The 12 Habits of Highly Effective Bidders   (May 2009)

    8.  They consider partner’s potential problems. (Part 8)

“Stoppers? We don’t need no stinking stoppers!”  

You may have heard this retort at the bridge table (or said it yourself). It’s a take on the line from the classic film Treasure of the Sierra Madre, usually invoked by a declarer who has bid notrump with no honors in the opponents’ long suit.

An unscientific stab is sometimes the only way to reach 3NT, but it’s not your preferred strategy if you have room for more careful investigation. In auctions where you and partner have made three natural bids, you can ask for a stopper in the fourth suit by bidding it. The search becomes trickier when there are two potentially unstopped suits, as here:  

   You        Partner
     1C          1S
     3C          3D

You hold   A42   QJ8   10   AKJ1095

This jump rebid often leads to a difficult auction, so it’s important to have clear agreements about the follow-ups. Any rebid by responder should establish a game force, and since the most likely game is 3NT, it’s more valuable to play a new-suit bid as a notrump search rather than a checkback for the major.

When there are two unbid suits, partner will bid the one where he has a stopper. Here, 3D doesn’t ask for spade support. It shows diamond cards and asks you to bid 3NT with a heart stopper. Partner may hold  K953  643  KQ8  Q72 .

Responder can show extra length in his major by rebidding it, which is forcing. If you instead treat his 3D as a checkback for spades, your third bid would be 3S and partner would still be in the dark which game to play.

Some auctions won’t give you room to pinpoint which of two suits you can stop:

     Partner     You          
       1H           2D
       2H           3D   (invitational)
       3S

You hold   K103   AQJ984   763.

Partner is looking for 3NT, but you can’t be sure which suit is the problem. There wasn’t room below 3NT for him to show club values and ask about spades, so you have to read 3S as “I’m missing a stopper somewhere”.  His hand may be  64  AK6542  K6   A82.

A practical solution is to agree that when only one of two unbid suits can be shown at the three-level, a bid of the available suit (the major) asks for a stopper. That means 3S is a search for spade cards, so you have an easy 3NT bid. Even without that agreement, though, you may be able to divine partner’s problem by imagining his thought process.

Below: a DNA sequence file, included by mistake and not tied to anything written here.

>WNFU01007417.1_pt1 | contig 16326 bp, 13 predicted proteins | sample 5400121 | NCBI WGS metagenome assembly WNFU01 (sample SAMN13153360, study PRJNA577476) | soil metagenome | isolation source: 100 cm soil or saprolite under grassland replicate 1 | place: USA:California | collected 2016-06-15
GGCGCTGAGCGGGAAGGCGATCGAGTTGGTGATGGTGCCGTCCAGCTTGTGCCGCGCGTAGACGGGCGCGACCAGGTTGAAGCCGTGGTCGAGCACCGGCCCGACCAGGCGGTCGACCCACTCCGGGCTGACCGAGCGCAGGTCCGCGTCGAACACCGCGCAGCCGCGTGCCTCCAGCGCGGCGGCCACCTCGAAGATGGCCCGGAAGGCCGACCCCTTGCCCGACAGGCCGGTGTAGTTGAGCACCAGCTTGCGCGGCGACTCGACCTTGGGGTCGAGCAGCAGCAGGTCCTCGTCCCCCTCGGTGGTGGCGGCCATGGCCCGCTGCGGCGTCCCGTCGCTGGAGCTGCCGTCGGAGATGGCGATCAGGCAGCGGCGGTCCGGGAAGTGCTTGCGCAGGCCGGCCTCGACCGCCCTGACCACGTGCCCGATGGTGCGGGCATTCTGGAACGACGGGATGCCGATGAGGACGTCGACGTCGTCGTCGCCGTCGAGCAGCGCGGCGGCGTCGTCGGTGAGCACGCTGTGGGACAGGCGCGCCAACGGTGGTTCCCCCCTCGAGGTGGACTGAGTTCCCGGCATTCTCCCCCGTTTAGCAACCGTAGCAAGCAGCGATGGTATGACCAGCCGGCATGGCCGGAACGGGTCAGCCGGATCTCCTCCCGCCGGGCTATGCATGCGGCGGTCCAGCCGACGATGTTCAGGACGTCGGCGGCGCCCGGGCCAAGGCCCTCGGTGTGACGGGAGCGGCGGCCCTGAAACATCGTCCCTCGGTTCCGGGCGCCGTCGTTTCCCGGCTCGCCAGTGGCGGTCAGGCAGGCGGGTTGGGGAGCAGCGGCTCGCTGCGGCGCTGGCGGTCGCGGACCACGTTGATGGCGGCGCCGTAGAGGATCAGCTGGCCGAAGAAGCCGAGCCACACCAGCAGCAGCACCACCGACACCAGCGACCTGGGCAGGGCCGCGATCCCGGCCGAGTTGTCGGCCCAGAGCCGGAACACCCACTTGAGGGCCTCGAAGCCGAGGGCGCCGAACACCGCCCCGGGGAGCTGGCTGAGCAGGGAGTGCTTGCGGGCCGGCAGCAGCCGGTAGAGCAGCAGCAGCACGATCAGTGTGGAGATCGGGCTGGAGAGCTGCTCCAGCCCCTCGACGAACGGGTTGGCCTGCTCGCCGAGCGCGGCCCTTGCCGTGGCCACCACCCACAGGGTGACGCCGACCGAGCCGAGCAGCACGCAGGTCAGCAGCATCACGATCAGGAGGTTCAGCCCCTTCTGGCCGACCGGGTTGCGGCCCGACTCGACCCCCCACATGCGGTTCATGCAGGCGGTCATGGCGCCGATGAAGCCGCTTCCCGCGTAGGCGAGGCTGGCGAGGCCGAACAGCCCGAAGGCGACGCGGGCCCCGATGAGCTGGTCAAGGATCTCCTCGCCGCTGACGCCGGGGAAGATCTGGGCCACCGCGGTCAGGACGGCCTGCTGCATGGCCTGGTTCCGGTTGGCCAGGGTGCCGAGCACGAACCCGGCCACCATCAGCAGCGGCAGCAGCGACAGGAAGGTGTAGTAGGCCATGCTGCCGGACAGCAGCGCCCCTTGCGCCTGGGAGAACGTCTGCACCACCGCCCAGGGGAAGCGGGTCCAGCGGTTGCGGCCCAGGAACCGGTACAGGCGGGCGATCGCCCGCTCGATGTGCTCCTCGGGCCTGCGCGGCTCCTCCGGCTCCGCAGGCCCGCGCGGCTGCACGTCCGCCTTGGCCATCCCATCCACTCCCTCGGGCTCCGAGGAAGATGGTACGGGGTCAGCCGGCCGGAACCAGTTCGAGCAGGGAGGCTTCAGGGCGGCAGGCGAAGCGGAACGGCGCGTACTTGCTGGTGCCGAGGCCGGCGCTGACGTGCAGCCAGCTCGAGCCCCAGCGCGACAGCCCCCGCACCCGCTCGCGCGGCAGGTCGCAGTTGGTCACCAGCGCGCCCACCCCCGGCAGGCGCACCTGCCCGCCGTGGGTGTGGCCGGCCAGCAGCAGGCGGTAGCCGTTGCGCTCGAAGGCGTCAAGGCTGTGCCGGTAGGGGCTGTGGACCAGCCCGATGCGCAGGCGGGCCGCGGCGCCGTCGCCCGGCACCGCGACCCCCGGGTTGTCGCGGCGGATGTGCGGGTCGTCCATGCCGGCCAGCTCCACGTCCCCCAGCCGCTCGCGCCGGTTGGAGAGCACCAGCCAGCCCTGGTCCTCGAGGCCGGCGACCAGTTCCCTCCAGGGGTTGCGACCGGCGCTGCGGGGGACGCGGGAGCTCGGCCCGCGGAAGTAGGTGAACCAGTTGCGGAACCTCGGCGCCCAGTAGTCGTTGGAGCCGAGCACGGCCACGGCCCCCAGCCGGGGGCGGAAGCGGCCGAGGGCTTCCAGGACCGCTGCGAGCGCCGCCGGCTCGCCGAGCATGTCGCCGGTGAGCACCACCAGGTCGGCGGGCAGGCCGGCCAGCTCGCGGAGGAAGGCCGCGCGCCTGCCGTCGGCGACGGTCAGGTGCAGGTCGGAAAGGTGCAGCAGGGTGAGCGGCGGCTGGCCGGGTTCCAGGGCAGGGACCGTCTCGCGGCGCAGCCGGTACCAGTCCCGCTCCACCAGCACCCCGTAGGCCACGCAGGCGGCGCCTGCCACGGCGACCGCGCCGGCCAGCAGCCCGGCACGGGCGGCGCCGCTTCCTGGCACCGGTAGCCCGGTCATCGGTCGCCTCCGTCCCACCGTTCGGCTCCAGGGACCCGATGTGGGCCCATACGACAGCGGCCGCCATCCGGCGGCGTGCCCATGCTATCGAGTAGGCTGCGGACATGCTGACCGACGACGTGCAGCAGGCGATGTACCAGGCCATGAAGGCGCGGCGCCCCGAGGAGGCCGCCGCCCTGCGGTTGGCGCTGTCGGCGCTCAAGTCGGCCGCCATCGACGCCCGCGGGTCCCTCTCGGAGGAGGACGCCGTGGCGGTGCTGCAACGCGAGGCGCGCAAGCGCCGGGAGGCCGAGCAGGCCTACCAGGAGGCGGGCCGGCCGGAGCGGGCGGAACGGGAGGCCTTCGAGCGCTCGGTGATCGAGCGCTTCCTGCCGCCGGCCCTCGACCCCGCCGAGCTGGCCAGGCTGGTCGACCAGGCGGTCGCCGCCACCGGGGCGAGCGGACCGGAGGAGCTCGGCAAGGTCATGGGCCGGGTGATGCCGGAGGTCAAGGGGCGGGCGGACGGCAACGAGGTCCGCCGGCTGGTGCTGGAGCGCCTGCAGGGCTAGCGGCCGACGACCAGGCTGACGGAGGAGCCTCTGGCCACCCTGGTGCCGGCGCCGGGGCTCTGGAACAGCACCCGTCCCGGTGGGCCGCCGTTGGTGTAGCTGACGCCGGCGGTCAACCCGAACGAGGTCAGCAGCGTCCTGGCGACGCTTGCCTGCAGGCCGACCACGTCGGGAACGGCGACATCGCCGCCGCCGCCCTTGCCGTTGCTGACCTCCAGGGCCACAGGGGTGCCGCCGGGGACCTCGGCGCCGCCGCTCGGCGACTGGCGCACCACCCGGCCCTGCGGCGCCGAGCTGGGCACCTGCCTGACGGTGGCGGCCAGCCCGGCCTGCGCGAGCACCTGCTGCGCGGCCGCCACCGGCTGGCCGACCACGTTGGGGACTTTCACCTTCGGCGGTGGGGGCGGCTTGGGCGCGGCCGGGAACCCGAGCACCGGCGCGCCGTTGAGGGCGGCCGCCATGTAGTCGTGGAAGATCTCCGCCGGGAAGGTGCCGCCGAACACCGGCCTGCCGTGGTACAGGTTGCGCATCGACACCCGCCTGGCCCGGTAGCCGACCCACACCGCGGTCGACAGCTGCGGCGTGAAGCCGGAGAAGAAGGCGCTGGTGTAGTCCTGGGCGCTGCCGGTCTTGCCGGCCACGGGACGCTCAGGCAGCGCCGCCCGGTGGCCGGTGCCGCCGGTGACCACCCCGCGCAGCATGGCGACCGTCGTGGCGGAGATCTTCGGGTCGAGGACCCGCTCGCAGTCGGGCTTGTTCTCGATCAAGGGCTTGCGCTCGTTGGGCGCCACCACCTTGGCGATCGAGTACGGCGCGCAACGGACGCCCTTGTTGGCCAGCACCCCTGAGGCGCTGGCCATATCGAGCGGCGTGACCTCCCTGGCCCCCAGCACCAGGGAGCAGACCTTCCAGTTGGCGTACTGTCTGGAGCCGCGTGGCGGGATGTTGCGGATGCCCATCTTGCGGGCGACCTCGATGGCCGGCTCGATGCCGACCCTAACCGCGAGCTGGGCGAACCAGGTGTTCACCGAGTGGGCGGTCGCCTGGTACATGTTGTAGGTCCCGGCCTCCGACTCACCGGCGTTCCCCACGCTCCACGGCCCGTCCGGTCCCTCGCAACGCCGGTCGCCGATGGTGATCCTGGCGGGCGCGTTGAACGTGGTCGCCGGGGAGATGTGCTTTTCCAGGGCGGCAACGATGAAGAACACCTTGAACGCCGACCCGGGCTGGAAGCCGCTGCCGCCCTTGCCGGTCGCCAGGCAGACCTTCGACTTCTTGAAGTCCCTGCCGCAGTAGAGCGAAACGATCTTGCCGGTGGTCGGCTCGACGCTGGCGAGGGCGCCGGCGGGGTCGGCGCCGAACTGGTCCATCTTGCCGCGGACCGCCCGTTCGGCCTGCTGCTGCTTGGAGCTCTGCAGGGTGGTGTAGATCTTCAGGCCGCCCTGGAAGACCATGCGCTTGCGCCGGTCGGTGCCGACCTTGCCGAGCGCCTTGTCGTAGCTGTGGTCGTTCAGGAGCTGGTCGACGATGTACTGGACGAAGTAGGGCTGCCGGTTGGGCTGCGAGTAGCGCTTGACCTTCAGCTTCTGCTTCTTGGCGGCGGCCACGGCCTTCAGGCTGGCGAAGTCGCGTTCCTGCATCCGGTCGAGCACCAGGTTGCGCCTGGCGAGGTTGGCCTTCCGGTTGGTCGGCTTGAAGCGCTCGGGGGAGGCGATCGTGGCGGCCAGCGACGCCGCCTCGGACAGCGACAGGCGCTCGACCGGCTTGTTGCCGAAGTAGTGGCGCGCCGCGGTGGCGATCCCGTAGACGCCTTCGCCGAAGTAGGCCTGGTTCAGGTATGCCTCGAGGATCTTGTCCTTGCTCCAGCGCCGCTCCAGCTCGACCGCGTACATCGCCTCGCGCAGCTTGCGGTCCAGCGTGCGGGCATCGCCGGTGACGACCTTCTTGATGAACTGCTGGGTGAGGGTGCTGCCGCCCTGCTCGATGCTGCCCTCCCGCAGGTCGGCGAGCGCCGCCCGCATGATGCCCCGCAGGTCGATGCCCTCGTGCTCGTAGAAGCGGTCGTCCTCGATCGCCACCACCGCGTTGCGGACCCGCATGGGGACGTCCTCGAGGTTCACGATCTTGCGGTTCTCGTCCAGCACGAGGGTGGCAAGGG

With many hands that lack club stoppers, partner may find reasons -- other than an urge to use the “stinking stoppers” line -- to bid 3NT on his own. Holding  A8  AK6542  K6  842, for example, he’ll expect the opening leader to favor the unbid major, which makes a club attack less worrisome. He’ll also reason that since you’ve shown short hearts and fewer than four spades, you rate to have moderate club length. Even if you lack a club honor, the opponents may be able to run only four tricks.

Checking for stoppers can be necessary even in auctions where you’ve already made a natural notrump bid.

     Partner      You   
       1C            1H
       1NT          3C
       3S  

Partner is moving toward game, not slam, and showing doubt about the strain or level. Your jump raise suggests distributional values (else you would have invited with 2NT), so he may fear that your shortness is opposite his weak suit.

Partner’s 3S shows spade strength and diamond weakness -- a hand such as  AQ9  K7  1052  AJ976. If you have a diamond stopper, you should bid 3NT. 

Without one, you’ll have to retreat to clubs. When you do, remember that partner asked two questions: Can we play 3NT? If not, can we play 5C? If you can’t answer “yes” to the first question, be sure you bid your hand’s full value when you answer the second.

With  1082  AQ83  K10843, take the pressure off partner by jumping to 5C. You have minimum point-count, but the singleton opposite partner’s weakness makes this hand worth a game bid. Switch your spades and diamonds, and you’d bid just 4C, which partner can pass.

   ©  2009   Karen Walker